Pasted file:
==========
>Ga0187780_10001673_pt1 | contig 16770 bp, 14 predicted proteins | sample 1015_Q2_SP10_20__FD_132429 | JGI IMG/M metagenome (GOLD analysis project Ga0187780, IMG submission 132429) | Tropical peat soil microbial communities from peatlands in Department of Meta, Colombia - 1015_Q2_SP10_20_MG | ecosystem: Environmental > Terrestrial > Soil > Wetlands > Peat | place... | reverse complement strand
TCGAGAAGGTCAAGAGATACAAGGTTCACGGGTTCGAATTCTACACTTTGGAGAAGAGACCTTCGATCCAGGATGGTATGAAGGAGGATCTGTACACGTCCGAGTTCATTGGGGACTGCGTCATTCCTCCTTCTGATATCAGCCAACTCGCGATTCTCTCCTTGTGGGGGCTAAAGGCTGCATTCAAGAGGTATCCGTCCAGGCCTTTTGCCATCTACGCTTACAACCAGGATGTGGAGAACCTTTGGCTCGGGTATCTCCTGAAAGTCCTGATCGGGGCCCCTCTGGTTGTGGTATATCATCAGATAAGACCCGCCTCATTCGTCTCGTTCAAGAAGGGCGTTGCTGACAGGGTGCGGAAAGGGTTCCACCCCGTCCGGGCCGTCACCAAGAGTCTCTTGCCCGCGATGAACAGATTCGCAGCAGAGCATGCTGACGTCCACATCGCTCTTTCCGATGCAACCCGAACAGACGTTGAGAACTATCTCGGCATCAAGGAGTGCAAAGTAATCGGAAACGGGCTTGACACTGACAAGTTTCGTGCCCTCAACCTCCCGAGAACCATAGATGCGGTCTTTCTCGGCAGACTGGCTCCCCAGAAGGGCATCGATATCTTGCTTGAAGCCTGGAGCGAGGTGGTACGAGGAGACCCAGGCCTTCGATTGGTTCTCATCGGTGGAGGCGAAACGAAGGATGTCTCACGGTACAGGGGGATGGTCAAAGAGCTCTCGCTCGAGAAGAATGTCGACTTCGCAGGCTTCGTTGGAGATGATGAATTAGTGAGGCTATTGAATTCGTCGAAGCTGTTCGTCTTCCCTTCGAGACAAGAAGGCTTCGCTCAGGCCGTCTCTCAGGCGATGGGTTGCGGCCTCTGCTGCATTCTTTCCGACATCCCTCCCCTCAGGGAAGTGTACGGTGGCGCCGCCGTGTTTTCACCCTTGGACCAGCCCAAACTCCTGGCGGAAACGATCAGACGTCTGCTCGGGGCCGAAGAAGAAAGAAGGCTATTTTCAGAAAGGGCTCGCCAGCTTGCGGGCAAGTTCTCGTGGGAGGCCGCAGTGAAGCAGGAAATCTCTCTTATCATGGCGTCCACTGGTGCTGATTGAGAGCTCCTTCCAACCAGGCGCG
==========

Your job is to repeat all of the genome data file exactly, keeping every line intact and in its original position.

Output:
>Ga0187780_10001673_pt1 | contig 16770 bp, 14 predicted proteins | sample 1015_Q2_SP10_20__FD_132429 | JGI IMG/M metagenome (GOLD analysis project Ga0187780, IMG submission 132429) | Tropical peat soil microbial communities from peatlands in Department of Meta, Colombia - 1015_Q2_SP10_20_MG | ecosystem: Environmental > Terrestrial > Soil > Wetlands > Peat | place... | reverse complement strand
TCGAGAAGGTCAAGAGATACAAGGTTCACGGGTTCGAATTCTACACTTTGGAGAAGAGACCTTCGATCCAGGATGGTATGAAGGAGGATCTGTACACGTCCGAGTTCATTGGGGACTGCGTCATTCCTCCTTCTGATATCAGCCAACTCGCGATTCTCTCCTTGTGGGGGCTAAAGGCTGCATTCAAGAGGTATCCGTCCAGGCCTTTTGCCATCTACGCTTACAACCAGGATGTGGAGAACCTTTGGCTCGGGTATCTCCTGAAAGTCCTGATCGGGGCCCCTCTGGTTGTGGTATATCATCAGATAAGACCCGCCTCATTCGTCTCGTTCAAGAAGGGCGTTGCTGACAGGGTGCGGAAAGGGTTCCACCCCGTCCGGGCCGTCACCAAGAGTCTCTTGCCCGCGATGAACAGATTCGCAGCAGAGCATGCTGACGTCCACATCGCTCTTTCCGATGCAACCCGAACAGACGTTGAGAACTATCTCGGCATCAAGGAGTGCAAAGTAATCGGAAACGGGCTTGACACTGACAAGTTTCGTGCCCTCAACCTCCCGAGAACCATAGATGCGGTCTTTCTCGGCAGACTGGCTCCCCAGAAGGGCATCGATATCTTGCTTGAAGCCTGGAGCGAGGTGGTACGAGGAGACCCAGGCCTTCGATTGGTTCTCATCGGTGGAGGCGAAACGAAGGATGTCTCACGGTACAGGGGGATGGTCAAAGAGCTCTCGCTCGAGAAGAATGTCGACTTCGCAGGCTTCGTTGGAGATGATGAATTAGTGAGGCTATTGAATTCGTCGAAGCTGTTCGTCTTCCCTTCGAGACAAGAAGGCTTCGCTCAGGCCGTCTCTCAGGCGATGGGTTGCGGCCTCTGCTGCATTCTTTCCGACATCCCTCCCCTCAGGGAAGTGTACGGTGGCGCCGCCGTGTTTTCACCCTTGGACCAGCCCAAACTCCTGGCGGAAACGATCAGACGTCTGCTCGGGGCCGAAGAAGAAAGAAGGCTATTTTCAGAAAGGGCTCGCCAGCTTGCGGGCAAGTTCTCGTGGGAGGCCGCAGTGAAGCAGGAAATCTCTCTTATCATGGCGTCCACTGGTGCTGATTGAGAGCTCCTTCCAACCAGGCGCG